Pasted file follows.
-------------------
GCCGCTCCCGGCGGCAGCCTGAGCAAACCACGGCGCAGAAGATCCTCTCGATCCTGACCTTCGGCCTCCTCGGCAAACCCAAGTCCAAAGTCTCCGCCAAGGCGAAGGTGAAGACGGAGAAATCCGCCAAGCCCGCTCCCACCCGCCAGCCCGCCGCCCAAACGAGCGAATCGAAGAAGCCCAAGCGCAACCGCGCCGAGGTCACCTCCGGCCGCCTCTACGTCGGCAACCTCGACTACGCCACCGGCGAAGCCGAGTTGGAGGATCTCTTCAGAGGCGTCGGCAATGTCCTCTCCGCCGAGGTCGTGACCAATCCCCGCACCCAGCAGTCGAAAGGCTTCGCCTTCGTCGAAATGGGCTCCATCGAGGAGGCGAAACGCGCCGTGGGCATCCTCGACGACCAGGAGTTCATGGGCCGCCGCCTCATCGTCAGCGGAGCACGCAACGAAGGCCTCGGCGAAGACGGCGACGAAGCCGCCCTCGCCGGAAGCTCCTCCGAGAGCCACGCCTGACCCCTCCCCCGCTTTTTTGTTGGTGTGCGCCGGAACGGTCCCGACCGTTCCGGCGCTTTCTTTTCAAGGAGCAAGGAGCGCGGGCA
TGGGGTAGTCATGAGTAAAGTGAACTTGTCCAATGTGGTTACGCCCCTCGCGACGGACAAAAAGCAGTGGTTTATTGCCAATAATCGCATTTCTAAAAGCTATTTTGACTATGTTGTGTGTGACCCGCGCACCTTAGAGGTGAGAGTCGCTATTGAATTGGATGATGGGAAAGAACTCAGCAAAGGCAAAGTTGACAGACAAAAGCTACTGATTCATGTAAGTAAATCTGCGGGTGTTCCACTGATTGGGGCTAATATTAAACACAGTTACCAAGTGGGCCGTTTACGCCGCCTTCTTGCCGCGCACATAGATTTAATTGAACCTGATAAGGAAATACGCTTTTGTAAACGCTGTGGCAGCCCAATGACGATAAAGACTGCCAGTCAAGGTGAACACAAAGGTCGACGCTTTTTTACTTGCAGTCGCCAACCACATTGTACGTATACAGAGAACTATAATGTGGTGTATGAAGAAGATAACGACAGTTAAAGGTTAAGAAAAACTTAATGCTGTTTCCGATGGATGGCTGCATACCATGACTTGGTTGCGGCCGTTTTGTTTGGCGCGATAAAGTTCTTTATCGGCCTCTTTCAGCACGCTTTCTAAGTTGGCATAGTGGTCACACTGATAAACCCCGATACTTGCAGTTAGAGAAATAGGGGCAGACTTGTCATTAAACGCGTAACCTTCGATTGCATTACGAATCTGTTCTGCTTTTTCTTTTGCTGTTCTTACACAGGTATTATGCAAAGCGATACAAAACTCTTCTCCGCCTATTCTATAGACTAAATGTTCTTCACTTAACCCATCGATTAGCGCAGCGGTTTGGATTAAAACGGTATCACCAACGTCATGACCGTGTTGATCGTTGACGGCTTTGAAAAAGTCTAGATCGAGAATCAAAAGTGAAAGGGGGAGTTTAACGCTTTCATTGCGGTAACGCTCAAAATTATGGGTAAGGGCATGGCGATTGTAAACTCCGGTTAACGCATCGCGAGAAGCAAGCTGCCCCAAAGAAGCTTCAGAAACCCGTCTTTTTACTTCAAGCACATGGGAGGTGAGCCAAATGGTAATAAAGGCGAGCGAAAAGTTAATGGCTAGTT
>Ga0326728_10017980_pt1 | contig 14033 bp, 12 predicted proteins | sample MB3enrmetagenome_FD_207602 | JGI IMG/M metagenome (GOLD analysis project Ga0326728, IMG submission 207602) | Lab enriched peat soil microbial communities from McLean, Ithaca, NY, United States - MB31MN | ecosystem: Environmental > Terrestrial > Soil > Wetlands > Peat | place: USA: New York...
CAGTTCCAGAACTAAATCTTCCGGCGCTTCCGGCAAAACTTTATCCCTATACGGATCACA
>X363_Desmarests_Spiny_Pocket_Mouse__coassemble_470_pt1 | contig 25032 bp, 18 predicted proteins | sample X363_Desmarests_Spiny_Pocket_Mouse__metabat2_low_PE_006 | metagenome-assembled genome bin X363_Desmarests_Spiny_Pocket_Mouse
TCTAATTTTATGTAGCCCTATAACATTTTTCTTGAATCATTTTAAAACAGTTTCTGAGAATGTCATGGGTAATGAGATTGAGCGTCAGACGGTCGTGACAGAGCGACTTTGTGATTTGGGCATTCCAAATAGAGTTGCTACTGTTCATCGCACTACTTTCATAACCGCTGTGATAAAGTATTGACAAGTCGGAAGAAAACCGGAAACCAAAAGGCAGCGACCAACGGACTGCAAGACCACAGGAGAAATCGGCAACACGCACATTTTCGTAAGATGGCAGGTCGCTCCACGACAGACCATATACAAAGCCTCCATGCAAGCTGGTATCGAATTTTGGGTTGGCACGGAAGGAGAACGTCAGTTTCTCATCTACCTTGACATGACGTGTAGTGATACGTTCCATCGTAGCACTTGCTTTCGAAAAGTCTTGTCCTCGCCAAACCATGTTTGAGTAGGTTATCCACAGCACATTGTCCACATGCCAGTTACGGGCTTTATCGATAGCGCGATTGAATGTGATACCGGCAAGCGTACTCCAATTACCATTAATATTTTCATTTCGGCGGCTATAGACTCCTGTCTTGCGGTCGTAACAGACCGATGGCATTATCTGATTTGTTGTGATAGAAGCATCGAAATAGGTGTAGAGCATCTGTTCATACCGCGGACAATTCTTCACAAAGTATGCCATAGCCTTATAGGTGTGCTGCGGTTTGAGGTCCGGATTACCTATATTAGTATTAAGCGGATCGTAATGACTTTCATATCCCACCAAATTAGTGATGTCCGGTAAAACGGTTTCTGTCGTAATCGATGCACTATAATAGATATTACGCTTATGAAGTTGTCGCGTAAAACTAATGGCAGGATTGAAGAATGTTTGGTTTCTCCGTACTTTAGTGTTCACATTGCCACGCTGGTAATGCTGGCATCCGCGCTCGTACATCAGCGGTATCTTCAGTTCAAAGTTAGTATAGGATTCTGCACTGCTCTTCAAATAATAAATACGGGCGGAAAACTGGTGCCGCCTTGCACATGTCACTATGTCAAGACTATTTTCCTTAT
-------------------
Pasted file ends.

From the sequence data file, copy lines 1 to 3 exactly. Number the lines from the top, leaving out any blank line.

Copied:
GCCGCTCCCGGCGGCAGCCTGAGCAAACCACGGCGCAGAAGATCCTCTCGATCCTGACCTTCGGCCTCCTCGGCAAACCCAAGTCCAAAGTCTCCGCCAAGGCGAAGGTGAAGACGGAGAAATCCGCCAAGCCCGCTCCCACCCGCCAGCCCGCCGCCCAAACGAGCGAATCGAAGAAGCCCAAGCGCAACCGCGCCGAGGTCACCTCCGGCCGCCTCTACGTCGGCAACCTCGACTACGCCACCGGCGAAGCCGAGTTGGAGGATCTCTTCAGAGGCGTCGGCAATGTCCTCTCCGCCGAGGTCGTGACCAATCCCCGCACCCAGCAGTCGAAAGGCTTCGCCTTCGTCGAAATGGGCTCCATCGAGGAGGCGAAACGCGCCGTGGGCATCCTCGACGACCAGGAGTTCATGGGCCGCCGCCTCATCGTCAGCGGAGCACGCAACGAAGGCCTCGGCGAAGACGGCGACGAAGCCGCCCTCGCCGGAAGCTCCTCCGAGAGCCACGCCTGACCCCTCCCCCGCTTTTTTGTTGGTGTGCGCCGGAACGGTCCCGACCGTTCCGGCGCTTTCTTTTCAAGGAGCAAGGAGCGCGGGCA
TGGGGTAGTCATGAGTAAAGTGAACTTGTCCAATGTGGTTACGCCCCTCGCGACGGACAAAAAGCAGTGGTTTATTGCCAATAATCGCATTTCTAAAAGCTATTTTGACTATGTTGTGTGTGACCCGCGCACCTTAGAGGTGAGAGTCGCTATTGAATTGGATGATGGGAAAGAACTCAGCAAAGGCAAAGTTGACAGACAAAAGCTACTGATTCATGTAAGTAAATCTGCGGGTGTTCCACTGATTGGGGCTAATATTAAACACAGTTACCAAGTGGGCCGTTTACGCCGCCTTCTTGCCGCGCACATAGATTTAATTGAACCTGATAAGGAAATACGCTTTTGTAAACGCTGTGGCAGCCCAATGACGATAAAGACTGCCAGTCAAGGTGAACACAAAGGTCGACGCTTTTTTACTTGCAGTCGCCAACCACATTGTACGTATACAGAGAACTATAATGTGGTGTATGAAGAAGATAACGACAGTTAAAGGTTAAGAAAAACTTAATGCTGTTTCCGATGGATGGCTGCATACCATGACTTGGTTGCGGCCGTTTTGTTTGGCGCGATAAAGTTCTTTATCGGCCTCTTTCAGCACGCTTTCTAAGTTGGCATAGTGGTCACACTGATAAACCCCGATACTTGCAGTTAGAGAAATAGGGGCAGACTTGTCATTAAACGCGTAACCTTCGATTGCATTACGAATCTGTTCTGCTTTTTCTTTTGCTGTTCTTACACAGGTATTATGCAAAGCGATACAAAACTCTTCTCCGCCTATTCTATAGACTAAATGTTCTTCACTTAACCCATCGATTAGCGCAGCGGTTTGGATTAAAACGGTATCACCAACGTCATGACCGTGTTGATCGTTGACGGCTTTGAAAAAGTCTAGATCGAGAATCAAAAGTGAAAGGGGGAGTTTAACGCTTTCATTGCGGTAACGCTCAAAATTATGGGTAAGGGCATGGCGATTGTAAACTCCGGTTAACGCATCGCGAGAAGCAAGCTGCCCCAAAGAAGCTTCAGAAACCCGTCTTTTTACTTCAAGCACATGGGAGGTGAGCCAAATGGTAATAAAGGCGAGCGAAAAGTTAATGGCTAGTT
>Ga0326728_10017980_pt1 | contig 14033 bp, 12 predicted proteins | sample MB3enrmetagenome_FD_207602 | JGI IMG/M metagenome (GOLD analysis project Ga0326728, IMG submission 207602) | Lab enriched peat soil microbial communities from McLean, Ithaca, NY, United States - MB31MN | ecosystem: Environmental > Terrestrial > Soil > Wetlands > Peat | place: USA: New York...